• Because these are separate and distinct pension benefits they should be quantified pursuant to the terms of the plan being divided.[9]

Illustration of the Concomitant Limitation on the Size of the Survivor Annuity Award to a Former Spouse.

The Marital Settlement Agreement regarding Joe's Federal Postal Benefits provided:

Jane is the survivor beneficiary of her interest in Joe's Pension Benefit.

A Court Order Acceptable for Processing containing the above provision is filed and accepted by Office of Personnel Management (O.P.M).

Financial Outcome: Impact of Disregarding Richardson. [10]

Clearly, the above insertion into the Marital Settlement Agreement is indicative of the fact that this attorney was not familiar with either Richardson or the applicable section from the Code of Federal Regulations (C.F.R).:

5 C.F.R. 838.921 Determining the amount of a former spouse survivor annuity.

(a) A court order that contains no provision stating the amount of the former spouse survivor annuity provides the maximum former spouse survivor annuity permitted…

Basis for the Outcomes Illustrated Below.

See Appendix "A" for an Illustration of the Identity Position

See Appendix "B" for an Illustration of the Separate & Distinct Position

The Employee Remarries.

At the time this matter settled, Joe was accepting of the "Boyett" award to his Former Spouse, based on his attorney's representations. Two years after the divorce, Joe remarries [Mary]. Three years later (3/1/2018 Joe Dies). Mary contacts the Office of Personnel Management (OPM) to begin her survivor annuity benefit payments (balance of the survivor annuity as explained to Joe by his family attorney). Mary is advised by O.P.M.

Based on 5 C.F.R. 838.921, the Office of Personnel Management's interpretation of the language of the Marital Settlement Agreement is that the full monthly survivor benefit was awarded to Jane: $1,136.50

No Surviving Spouse Annuity is payable to Mary!

Shortly thereafter Mary contacted a Pension Valuator to compute the present cash value of her lost survivor annuity benefit. She is advise that her financial loss is: $166,771.40. Shortly thereafter Mary instituted a malpractice suit against Joe's family attorney.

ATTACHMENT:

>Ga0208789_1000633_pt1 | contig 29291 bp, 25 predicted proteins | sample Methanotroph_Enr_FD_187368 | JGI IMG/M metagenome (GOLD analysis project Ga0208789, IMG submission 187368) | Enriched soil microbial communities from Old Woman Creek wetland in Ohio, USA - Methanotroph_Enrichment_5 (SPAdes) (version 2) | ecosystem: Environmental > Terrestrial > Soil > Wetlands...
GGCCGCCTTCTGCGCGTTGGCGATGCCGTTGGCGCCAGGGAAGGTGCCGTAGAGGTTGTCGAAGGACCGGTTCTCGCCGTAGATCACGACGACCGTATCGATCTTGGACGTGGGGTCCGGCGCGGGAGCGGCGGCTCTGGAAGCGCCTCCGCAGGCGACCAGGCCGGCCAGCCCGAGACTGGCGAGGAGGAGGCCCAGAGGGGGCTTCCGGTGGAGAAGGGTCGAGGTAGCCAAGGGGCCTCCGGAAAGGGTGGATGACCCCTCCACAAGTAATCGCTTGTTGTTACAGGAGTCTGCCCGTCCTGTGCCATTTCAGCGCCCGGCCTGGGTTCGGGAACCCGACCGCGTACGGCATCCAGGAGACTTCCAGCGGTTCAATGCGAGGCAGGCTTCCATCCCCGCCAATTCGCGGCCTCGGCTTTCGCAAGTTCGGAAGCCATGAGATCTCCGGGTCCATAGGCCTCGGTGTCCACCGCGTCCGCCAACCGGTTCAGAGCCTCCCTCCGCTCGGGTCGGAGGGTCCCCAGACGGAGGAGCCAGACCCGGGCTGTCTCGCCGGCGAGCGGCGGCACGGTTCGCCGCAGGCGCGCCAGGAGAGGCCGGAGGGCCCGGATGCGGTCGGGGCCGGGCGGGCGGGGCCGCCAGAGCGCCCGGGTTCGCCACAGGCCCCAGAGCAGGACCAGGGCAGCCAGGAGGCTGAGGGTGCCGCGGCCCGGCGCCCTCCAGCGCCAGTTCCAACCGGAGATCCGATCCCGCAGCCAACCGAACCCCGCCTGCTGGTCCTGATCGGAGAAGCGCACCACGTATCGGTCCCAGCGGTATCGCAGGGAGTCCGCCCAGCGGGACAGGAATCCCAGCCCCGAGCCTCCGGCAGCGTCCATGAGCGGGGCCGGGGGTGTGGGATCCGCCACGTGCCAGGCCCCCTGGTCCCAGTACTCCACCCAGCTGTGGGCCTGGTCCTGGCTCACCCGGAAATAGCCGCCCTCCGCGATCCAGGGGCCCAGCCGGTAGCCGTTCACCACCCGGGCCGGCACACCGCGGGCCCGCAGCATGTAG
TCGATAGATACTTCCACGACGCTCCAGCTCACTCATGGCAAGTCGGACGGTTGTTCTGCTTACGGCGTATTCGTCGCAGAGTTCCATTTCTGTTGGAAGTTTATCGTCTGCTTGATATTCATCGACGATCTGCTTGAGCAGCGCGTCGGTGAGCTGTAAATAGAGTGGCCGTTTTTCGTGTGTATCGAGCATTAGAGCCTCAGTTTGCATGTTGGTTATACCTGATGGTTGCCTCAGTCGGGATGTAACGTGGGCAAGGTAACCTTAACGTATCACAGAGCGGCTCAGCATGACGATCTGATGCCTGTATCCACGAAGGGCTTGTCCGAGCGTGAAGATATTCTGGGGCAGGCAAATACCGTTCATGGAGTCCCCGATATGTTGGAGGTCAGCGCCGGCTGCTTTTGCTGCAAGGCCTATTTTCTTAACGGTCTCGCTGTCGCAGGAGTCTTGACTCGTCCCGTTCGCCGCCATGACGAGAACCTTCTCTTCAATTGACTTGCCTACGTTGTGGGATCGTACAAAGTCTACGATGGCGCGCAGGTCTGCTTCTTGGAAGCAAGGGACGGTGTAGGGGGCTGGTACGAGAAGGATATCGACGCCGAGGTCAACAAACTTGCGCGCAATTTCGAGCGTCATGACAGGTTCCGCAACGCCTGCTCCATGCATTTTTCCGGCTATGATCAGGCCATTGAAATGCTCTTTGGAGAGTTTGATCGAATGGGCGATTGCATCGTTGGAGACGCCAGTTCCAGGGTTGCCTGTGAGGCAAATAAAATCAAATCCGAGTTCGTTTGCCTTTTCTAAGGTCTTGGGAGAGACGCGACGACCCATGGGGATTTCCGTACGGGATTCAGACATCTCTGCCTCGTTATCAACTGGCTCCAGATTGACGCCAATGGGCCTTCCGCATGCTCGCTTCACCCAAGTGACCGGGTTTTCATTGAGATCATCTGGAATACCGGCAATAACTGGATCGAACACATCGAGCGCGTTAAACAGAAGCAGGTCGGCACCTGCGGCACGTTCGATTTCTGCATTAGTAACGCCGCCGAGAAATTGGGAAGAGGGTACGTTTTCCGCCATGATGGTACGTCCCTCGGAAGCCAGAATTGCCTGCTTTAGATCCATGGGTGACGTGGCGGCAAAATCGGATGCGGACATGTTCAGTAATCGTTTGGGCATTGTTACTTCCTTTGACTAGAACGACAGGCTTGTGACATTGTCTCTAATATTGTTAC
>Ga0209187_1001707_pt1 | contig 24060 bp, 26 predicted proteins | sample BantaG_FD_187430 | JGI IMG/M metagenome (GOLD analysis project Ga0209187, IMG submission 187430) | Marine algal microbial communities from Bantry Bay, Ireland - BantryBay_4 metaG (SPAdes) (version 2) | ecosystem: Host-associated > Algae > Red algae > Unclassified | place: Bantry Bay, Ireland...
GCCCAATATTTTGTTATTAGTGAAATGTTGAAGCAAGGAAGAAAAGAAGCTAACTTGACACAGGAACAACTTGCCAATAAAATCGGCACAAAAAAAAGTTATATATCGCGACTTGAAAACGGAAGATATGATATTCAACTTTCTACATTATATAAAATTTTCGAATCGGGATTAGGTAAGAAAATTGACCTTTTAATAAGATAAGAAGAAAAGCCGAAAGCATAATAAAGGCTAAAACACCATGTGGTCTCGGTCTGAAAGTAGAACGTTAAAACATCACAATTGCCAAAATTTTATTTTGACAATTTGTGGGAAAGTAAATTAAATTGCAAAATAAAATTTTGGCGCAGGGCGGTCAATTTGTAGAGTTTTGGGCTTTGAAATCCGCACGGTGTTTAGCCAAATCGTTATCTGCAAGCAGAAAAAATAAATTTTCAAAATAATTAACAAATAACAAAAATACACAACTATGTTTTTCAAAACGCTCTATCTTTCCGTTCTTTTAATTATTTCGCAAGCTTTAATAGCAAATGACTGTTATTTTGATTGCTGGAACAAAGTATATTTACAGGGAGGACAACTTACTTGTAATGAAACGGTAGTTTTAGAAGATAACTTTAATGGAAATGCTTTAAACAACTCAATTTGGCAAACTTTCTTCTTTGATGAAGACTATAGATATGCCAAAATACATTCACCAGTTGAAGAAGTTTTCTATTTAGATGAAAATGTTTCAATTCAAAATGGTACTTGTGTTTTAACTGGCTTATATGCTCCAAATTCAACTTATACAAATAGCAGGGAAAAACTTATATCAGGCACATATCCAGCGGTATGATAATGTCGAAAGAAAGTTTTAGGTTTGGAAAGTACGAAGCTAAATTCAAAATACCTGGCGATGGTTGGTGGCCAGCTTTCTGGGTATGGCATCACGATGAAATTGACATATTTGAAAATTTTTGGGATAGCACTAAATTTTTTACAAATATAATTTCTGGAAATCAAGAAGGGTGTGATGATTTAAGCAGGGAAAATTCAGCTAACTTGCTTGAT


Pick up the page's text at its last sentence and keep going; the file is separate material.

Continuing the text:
Suggested Solution.

What follows is directed to attorneys representing employee spouses. Clearly, this view would not find acceptance with attorneys representing Former Spouses. The position of this Newsletter is that the intent of the Boyett court was to divide benefits accumulated as of the Filing of the Action for Dissolution. Although not specified in Boyett it appears consistent with the court's reasoning that it did not intend to Double the Size of the survivor annuity benefit awarded to a divorcing spouse.

Explanation of "Double the Size" of the Survivor Annuity Benefit.

Assume the "Annuity" Award to the Former Spouse

as of a date certain is: $1,000.00

The Equivalent "Survivor" Annuity

on that date is: $500.00

To give to a Former Spouse a Survivor Annuity Benefit that is equal to her or his "Annuity" award is a Doubling of the Size of the Survivor Award. Again, it is the author's position that Boyett did not intend to so enrich the award to the Former Spouse.


This treatment of a Domestic Relations Order is likely regardless of the type of Plan containing the above discussed flawed drafting, e.g. ERISA, Military, Federal. In this illustration the magnitude of the increase of the Former Spouse's Survivor Annuity Benefit is 40.89%. Depending on the statistics of your matter the magnitude of increase can be more or less. To bar unanticipated increases in the size of pre and post-retirement survivor annuities to a Former Spouse it is suggested that Richardson be followed by the attorney representing the employee spouse. Understandably, attorneys representing former spouses will adopt a contra position.